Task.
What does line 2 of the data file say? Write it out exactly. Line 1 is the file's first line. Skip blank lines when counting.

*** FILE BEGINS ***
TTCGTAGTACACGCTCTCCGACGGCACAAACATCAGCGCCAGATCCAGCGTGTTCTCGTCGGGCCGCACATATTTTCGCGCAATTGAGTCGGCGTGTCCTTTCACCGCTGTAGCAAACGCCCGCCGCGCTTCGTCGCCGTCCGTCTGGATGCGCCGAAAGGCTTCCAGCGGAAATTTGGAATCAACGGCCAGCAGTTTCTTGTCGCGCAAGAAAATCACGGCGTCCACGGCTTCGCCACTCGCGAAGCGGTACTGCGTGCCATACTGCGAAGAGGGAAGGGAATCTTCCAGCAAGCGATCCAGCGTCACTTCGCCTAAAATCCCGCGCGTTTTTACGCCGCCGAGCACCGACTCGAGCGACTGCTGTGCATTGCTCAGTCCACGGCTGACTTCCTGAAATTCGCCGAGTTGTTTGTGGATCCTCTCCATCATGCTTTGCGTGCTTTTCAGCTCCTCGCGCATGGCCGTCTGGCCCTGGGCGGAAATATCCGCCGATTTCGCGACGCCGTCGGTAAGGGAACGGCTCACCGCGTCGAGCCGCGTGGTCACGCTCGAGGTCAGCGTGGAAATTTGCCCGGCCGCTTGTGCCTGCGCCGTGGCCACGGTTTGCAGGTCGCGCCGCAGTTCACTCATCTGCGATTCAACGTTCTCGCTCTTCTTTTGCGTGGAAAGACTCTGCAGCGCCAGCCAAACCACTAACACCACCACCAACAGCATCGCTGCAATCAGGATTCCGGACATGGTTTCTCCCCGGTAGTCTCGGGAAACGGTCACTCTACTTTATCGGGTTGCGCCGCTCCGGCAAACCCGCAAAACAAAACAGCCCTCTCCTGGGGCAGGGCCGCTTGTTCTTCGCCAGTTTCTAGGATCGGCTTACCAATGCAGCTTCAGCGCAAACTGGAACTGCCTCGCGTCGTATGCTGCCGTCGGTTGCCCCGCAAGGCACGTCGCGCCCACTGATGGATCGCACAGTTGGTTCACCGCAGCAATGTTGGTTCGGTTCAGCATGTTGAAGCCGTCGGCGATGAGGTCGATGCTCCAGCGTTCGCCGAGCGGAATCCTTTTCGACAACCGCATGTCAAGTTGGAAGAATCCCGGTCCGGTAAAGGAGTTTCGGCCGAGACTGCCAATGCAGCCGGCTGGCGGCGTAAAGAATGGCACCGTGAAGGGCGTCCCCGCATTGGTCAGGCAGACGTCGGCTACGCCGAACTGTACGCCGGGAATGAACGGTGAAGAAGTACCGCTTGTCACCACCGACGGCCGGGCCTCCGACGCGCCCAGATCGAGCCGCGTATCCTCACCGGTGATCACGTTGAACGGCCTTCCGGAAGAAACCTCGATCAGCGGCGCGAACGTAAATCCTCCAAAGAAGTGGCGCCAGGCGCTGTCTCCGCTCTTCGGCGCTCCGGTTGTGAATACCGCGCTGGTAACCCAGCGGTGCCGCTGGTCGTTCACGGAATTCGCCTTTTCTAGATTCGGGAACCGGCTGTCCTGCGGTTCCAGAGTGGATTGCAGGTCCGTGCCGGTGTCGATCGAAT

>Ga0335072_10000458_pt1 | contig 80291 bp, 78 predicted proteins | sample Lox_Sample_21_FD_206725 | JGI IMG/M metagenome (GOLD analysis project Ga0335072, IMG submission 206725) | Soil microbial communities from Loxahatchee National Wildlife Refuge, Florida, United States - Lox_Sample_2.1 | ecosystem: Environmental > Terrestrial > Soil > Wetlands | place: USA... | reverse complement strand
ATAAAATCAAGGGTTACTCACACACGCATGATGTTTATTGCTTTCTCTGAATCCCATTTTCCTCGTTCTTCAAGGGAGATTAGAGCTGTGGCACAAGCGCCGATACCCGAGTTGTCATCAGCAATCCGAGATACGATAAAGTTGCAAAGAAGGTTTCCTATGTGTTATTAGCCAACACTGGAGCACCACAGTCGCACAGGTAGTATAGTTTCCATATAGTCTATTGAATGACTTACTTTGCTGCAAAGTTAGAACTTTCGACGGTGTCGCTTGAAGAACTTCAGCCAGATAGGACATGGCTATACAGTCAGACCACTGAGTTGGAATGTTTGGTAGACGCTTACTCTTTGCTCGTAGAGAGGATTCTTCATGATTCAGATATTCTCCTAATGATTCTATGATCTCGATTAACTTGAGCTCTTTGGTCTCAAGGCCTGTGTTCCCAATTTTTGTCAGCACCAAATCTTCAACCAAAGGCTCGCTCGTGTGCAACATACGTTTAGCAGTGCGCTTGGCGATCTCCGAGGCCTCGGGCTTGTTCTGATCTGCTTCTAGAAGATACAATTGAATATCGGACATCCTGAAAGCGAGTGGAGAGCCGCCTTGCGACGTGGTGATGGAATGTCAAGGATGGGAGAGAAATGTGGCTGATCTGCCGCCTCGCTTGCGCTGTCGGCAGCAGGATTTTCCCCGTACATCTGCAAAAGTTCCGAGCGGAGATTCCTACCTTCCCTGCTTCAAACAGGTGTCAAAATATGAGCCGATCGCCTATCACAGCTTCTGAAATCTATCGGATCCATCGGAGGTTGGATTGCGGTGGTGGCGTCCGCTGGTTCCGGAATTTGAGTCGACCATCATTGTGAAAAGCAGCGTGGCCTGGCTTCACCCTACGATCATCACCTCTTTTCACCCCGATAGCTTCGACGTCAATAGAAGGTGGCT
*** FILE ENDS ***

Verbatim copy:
>Ga0335072_10000458_pt1 | contig 80291 bp, 78 predicted proteins | sample Lox_Sample_21_FD_206725 | JGI IMG/M metagenome (GOLD analysis project Ga0335072, IMG submission 206725) | Soil microbial communities from Loxahatchee National Wildlife Refuge, Florida, United States - Lox_Sample_2.1 | ecosystem: Environmental > Terrestrial > Soil > Wetlands | place: USA... | reverse complement strand